Wholesale must offer in Premium Sports TV networks

Wednesday, March 16, 2011, 13:48

by David Agius MP

It is appropriate to address the inefficiencies related to the distribution of premium sports content over pay-TV networks in Malta and in so doing provide the regulatory, economic, technical and operational justification of creating a wholesale must offer regime as the best remedy to address such inefficiencies.

Market Inefficiencies

The distribution of live sports events over premium pay-TV distribution networks in Malta, dates back to 1992/3 with the first live distribution of the English Premier League by the incumbent cable operator, namely Melita Cable.

Over time the cable operator invested in the acquisition of more sports properties, such as the Italian Serie A, Wimbledon, FA Cup to name a few and in so doing started building a very compelling premium sports package.

Given the dynamics of live sports and the issues related to sports scheduling the cable operator needed to put into the market more than one sports dedicated channel. As a matter of fact, prior to the launch of Digital TV, the cable operator distributed all of its sports content over two (2) dedicated premium channels and at times substituted channels momentarily to add other live sports events.

 The liberalisation of the pay-TV market and the advent of Digital TV changed the landscape of the acquisition of sports programming and its distribution. In order to appreciate the impact of multiple pay-TV operators in a Digital TV environment, it is important to first explain in brief the process of setting up a sports channel (including the process of acquiring content).

Sports channels are normally made up of live events, sports news, features, magazine programmes and repeats of live events. The content is acquired through various sources including, directly from the sports associations, production companies and media agencies. It is fundamental to note that in most cases sports rights (the right to distribute sports content) across media channels such as TV, Online and Mobile, is sold by the authorised rights holder on an EXLCUSIVE basis. This is a condition set by the entity selling rights and is considered to be a key element in leveraging the value of such rights. Sports rights are also normally sold on a territory by territory basis such that rights sold to a distributor in one country preclude any other entity to leverage the same rights in the same country. It should also be noted that negotiations for sports rights normally regulate the distribution of exclusive sports content for a period of time (in most cases for duration of not more than three (3) years).

It is also important to address the issue of the illegal distribution of pay-TV through card-sharing satellite systems

It is also important to address the issue of the illegal distribution of pay-TV through card-sharing satellite systems

The restriction in distribution, coupled with a very strong demand for live sports content in respective territories tend to increase the value of sports rights, so much so that in mainstream countries the value of sports rights generates the highest revenue for sports associations. It is estimated that 70% of the revenue generated by top English Premier League Clubs is through the redistribution of funds generated from TV rights.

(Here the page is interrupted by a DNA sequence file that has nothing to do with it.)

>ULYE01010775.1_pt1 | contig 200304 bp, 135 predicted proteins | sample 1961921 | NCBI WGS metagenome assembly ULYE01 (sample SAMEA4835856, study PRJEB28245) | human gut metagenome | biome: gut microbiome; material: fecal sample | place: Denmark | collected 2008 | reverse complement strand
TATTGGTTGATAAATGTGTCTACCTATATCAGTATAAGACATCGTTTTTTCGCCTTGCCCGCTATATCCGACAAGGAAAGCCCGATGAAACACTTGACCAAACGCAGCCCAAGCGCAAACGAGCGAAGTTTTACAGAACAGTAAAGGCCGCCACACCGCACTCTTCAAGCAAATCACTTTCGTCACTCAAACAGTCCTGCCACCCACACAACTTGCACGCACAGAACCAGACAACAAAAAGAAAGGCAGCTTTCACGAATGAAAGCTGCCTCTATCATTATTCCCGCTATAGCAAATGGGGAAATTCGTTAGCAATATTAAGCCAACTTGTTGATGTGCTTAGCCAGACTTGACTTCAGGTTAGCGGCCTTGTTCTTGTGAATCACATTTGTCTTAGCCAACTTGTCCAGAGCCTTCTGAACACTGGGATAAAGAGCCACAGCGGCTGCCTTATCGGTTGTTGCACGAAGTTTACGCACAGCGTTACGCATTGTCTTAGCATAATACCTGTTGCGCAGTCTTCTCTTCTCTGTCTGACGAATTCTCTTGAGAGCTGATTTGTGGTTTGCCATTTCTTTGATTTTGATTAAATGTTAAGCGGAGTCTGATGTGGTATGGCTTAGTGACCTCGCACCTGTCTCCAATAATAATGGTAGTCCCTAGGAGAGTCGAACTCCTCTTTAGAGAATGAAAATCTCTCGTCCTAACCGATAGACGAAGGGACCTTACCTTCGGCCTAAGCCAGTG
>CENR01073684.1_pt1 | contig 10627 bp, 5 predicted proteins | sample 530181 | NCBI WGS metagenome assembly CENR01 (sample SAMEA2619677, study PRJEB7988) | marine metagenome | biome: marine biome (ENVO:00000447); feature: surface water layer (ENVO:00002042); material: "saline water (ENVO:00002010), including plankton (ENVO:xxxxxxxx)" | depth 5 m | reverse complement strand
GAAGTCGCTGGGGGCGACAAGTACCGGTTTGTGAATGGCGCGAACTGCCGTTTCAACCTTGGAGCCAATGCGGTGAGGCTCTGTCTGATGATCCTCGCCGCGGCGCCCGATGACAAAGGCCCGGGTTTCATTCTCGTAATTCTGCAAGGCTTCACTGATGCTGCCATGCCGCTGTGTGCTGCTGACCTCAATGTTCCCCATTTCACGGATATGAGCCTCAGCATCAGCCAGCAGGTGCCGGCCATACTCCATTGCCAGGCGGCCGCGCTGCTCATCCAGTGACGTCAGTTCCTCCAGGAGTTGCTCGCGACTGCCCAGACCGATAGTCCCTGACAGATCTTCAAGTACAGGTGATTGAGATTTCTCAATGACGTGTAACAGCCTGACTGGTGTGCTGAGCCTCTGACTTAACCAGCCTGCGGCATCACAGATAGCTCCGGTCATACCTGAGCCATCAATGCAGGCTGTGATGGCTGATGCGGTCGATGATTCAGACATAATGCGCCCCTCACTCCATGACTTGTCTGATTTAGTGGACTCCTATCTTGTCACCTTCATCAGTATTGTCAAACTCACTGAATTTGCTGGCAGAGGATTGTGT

It is therefore very easy to comprehend that an unregulated market for the distribution of sports rights will without doubt lead to an escalation in the value of sports rights at the acquisition stage leading to an escalation of retail prices and a tendency for operators to over protect their investment.

 

The Scenario in Malta

The market in 2004 was characterised by one pay-TV operator, namely the cable operator Melita Cable. The operator in this context could dictate the price for buying TV rights from various associations or their agencies during the acquisition process. This position of strength led to the cable operator amassing an assortment of rights and creating a compelling sports franchise.

In reality until 2004, Melita Cable provided an affordable and compelling sports channel including sports events from the foremost sports disciplines, most notably the English Premier League and FA Cup, the Italia Serie A and at times also the UEFA Champions League.  

Once the Government of Malta (GOM) issued two (2) Digital Terrestrial Licences and formal competition was introduced, the landscape for the acquisition and distribution of sports content changed drastically.

As soon as Multiplus (the first DTT operator later sold to Maltacom plc) came to the market, the rights owners of exclusive sports content took control of the negotiating process and as anticipated the cost of acquisition of sports content increased exponentially.

It is difficult to calculate exactly the rise in the costs of acquiring sports content but in many some countries the cost index rose by 100 times in a very short period of time. Therefore for every €1 spent, the operators now required to spend €100. The speculative value of the last round of the English Premier League bid in 2009 governing seasons 2010/11 – 2012/13 when compared to the value prior to the introduction of formal competition indicates that even in Malta the cost index may have risen by 100 times.

The impact of this reality is very clear in that operators cannot afford to acquire the same amount of content as before and due to the increase in costs they have to pass on higher prices to the consumers.

 Therefore the impact on consumers is negative and the most obvious effects are:

  1. Hike in the price of premium sports packages.
  2. Hike in the price of other content.